Connie Carpenter-Phinney and Rebecca Twigg
In 1984, Marianne Martin became the first American to win the Women’s Tour de France. A week later in Los Angeles, Connie Carpenter-Phinney became the first American to win the Olympic road race in the first-ever women’s road race at the Games.
A former speed skater, Carpenter-Phinney remains to this day the youngest woman to compete in the Winter Olympics after competing at the Sapporo Games at just 14 years old. Her speed skating career came to an end, however, after an ankle injury forced her out of the 1976 Winter Games after which she turned to cycling – the sport she had used to cross training.
A six-year-old Carpenter-Phinney junior, Rebecca Twigg was also precocious, attending the University of Washington at age 14 to study biology. It was at university that Twigg was introduced to cycling and it wasn’t long before she racked up results that led to her being selected for the national team at the age of 17. Between 1979 and 1984, Twigg won 10 national track and road titles.
The rivalry between Carpenter-Phinney and Twigg began on the track. At the World Track Championships in 1982, the duo faced off in the final with Twigg as the winner. The following year, the same final gave the opposite result, then a year later, Twigg beat Carpenter-Phinney again. The pair also became rivals on the road that year, with Twigg winning the Coors Classic (one of the biggest races on the American calendar) after Carpenter-Phinney crashed.
Both clearly in good shape, they each made the team to compete in the first ever women’s Olympic road race in Los Angeles the following year. Like Six-Day stars before them, Carpenter-Phinney and Twigg argued via the press ahead of the Games, with Carpenter-Phinney telling the LA Times “I have more experience and want to win more than anyone.”
That day, around 200,000 people lined the course for what was the opening event of the Games. The course was only 79 km long, but it featured steep climbs, making it a selective race. On lap three, Twigg broke away on a steep climb that had a tight group following, including Carpenter-Phinney. Twigg was brought back and as they came to the finish they looked like they would win the sprint, but a very last minute bike throw from Carpenter-Phinney sealed victory at the line.
Despite their rivalry, the pair embraced beyond the line, celebrating a 1-2 USA in the first women’s Olympic road race.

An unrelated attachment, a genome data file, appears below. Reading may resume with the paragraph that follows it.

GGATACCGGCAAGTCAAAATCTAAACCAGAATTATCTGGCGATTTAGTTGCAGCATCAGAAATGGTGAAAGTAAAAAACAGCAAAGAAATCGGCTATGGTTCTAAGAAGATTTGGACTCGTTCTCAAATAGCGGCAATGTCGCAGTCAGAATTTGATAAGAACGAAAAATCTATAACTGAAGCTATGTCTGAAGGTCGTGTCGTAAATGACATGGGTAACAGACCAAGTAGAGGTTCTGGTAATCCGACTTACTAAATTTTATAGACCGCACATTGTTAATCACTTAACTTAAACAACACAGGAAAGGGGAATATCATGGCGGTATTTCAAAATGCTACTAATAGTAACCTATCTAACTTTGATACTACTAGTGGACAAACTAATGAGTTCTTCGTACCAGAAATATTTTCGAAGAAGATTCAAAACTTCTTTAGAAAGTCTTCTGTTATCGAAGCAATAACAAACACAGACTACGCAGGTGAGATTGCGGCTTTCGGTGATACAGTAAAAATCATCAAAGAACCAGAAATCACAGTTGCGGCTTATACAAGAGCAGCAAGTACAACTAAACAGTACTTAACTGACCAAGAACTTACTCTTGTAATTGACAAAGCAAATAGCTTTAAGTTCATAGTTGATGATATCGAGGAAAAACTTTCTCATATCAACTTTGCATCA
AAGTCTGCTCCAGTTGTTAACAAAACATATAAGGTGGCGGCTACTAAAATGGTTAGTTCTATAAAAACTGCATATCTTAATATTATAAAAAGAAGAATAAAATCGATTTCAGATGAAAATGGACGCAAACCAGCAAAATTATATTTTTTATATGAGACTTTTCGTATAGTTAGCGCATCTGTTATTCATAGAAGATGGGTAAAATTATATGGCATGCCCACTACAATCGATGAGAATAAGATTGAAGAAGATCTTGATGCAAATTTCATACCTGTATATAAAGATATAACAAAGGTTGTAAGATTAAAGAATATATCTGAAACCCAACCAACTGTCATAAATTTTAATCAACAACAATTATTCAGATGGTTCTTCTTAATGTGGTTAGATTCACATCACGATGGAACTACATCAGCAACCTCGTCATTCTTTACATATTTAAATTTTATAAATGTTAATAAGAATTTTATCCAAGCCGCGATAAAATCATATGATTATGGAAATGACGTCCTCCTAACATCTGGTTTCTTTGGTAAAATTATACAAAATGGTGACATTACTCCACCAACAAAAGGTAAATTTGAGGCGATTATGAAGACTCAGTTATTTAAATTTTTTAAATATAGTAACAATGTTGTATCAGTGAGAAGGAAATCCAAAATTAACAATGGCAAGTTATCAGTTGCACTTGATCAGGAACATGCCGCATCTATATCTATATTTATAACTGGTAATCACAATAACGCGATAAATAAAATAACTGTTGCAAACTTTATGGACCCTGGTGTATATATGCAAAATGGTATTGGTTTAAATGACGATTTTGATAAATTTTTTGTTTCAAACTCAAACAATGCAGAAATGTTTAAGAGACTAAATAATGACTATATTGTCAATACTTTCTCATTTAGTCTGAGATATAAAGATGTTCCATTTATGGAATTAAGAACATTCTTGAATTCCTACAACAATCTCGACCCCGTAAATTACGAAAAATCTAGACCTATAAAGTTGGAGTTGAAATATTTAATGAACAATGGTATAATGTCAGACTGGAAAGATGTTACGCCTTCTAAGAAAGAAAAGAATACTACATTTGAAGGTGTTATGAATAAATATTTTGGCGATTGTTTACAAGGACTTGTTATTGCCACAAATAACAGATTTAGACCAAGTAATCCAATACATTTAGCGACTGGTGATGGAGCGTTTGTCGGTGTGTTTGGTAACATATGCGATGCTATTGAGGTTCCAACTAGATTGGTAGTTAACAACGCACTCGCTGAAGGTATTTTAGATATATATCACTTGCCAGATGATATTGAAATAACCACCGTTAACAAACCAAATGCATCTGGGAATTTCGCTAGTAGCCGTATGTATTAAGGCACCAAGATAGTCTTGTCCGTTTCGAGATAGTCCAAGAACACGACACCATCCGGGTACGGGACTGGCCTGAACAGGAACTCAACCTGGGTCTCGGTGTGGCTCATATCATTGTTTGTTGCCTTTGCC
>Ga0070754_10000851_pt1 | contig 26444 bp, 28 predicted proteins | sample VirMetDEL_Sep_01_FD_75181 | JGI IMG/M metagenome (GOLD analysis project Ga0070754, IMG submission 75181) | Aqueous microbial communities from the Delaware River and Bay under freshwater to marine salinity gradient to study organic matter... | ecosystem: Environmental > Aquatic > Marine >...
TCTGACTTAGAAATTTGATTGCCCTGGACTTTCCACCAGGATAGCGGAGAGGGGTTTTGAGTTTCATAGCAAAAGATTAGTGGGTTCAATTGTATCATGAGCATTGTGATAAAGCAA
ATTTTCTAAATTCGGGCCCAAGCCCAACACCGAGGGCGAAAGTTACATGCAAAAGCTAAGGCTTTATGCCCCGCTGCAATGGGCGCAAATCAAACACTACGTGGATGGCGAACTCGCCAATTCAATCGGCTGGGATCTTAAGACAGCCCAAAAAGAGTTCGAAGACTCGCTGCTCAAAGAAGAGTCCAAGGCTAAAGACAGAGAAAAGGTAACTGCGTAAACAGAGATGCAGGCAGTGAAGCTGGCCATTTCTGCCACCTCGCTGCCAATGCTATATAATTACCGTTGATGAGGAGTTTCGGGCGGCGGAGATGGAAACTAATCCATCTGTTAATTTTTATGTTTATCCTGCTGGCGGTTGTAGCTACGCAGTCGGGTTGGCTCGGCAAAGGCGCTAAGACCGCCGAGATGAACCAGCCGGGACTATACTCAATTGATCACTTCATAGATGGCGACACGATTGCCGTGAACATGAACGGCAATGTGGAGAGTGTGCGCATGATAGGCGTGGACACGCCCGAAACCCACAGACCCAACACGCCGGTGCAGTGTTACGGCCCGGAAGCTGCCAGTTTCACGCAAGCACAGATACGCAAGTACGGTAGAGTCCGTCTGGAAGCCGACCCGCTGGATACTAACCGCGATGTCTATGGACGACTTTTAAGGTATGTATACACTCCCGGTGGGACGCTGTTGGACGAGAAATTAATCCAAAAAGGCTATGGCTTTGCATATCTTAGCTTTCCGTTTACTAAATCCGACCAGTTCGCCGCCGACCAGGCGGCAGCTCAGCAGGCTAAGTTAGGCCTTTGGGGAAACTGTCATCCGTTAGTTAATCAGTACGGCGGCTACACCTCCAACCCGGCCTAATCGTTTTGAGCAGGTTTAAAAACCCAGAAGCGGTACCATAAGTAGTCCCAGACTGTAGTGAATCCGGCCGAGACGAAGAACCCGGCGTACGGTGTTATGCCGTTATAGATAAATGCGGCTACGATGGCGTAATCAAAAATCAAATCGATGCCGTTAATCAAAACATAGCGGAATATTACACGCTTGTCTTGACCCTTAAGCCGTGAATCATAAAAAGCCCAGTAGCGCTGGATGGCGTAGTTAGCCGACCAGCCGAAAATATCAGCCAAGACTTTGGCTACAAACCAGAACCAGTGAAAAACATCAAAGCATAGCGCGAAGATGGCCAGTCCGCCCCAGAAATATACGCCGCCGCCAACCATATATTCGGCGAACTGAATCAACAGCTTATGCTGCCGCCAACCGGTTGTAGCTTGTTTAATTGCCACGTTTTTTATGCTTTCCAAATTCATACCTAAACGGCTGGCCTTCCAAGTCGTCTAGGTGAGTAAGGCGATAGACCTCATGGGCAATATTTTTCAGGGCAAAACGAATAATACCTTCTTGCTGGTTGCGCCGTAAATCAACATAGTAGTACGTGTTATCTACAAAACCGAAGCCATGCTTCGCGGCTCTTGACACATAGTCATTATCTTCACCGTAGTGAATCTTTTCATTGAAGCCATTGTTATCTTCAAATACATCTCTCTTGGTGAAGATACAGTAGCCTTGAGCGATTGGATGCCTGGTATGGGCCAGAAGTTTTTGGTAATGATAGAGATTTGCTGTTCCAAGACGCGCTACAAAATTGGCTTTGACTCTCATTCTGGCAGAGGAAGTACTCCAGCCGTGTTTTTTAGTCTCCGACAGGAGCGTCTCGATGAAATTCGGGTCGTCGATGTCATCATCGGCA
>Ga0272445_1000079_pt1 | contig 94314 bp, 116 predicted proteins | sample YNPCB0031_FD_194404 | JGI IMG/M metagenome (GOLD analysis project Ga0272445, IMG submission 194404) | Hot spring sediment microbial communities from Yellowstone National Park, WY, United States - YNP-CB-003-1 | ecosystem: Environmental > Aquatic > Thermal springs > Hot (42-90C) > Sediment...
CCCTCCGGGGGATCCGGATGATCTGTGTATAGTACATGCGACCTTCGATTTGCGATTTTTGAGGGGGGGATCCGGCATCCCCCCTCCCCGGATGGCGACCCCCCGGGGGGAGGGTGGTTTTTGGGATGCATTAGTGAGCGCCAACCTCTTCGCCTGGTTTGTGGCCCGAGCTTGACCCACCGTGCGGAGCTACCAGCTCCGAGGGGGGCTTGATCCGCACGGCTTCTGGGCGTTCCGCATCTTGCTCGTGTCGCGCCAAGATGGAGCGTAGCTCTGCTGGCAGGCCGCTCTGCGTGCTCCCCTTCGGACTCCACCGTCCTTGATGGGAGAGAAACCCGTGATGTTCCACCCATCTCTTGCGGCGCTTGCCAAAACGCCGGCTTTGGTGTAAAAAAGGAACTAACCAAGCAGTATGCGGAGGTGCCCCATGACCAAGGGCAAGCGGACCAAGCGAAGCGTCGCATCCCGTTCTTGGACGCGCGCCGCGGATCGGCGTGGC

Maria Canins and Jeannie Longo
Maria Canins and Jeannie Longo both grew up in the high mountains, Canins in the Dolomites in Italy and Longo in Sallanches in the French Alps. Canins started her sports career as a cross-country skier in which she was Italian national champion no less than 15 times between 1969 and 1988. She then started mountain biking where she won the world championships and Italian national titles in twice before turning to the road in 1982 at the age of 32. In that first season, she won the Italian national title and came second in the world championships.
Longo, who is the Canins’ nine-year-old junior, also started her career as a skier before switching to cycling with immediate success. She won the French road racing championship in 1979, aged 21, and would go on to win 24 more national titles in her career as well as 13 world titles.
In the first Olympic women’s road race in 1984, the pair found themselves in a select group before reaching the finish. Canins, aware that she was no match for Longo and the others in a sprint, went ahead. Subsequently, however, the two collided and Canins’ pedal snapped Longo’s chain, knocking them both out of action, with the French rider having to swing her bike over the line.
The following year at the Tour de France – the Canins’ first at the age of 36 – the Italian beat race favorite Longo in the mountains to take the overall victory. Longo got her revenge later that season when she beat Canins in the Dolomites, her own backyard, to claim the world road racing title.
The following year, Canins repeated their Tour de France victory, fending off both Longo and American Inga Thompson. In 1987, however, after three years of trying, Longo finally took the yellow jersey.
The two continued their rivalry until Canins retired in 1990. Longo, however, continued to race and hoped to compete in the 2012 London Olympics – although she was not selected. Her last professional race was the French time trial championships in 2016 where she placed 13th.
The history books might not give them the justice they deserved, but for every Coppi and Bartali there was a Burton and a Reynders; while Hinault and LeMond faced off, Longo and Canins faced off for a yellow jersey. These women were the forerunners of the rivalry between Annemiek van Vleuten and Anna van der Breggen, and they are legends of the sport themselves.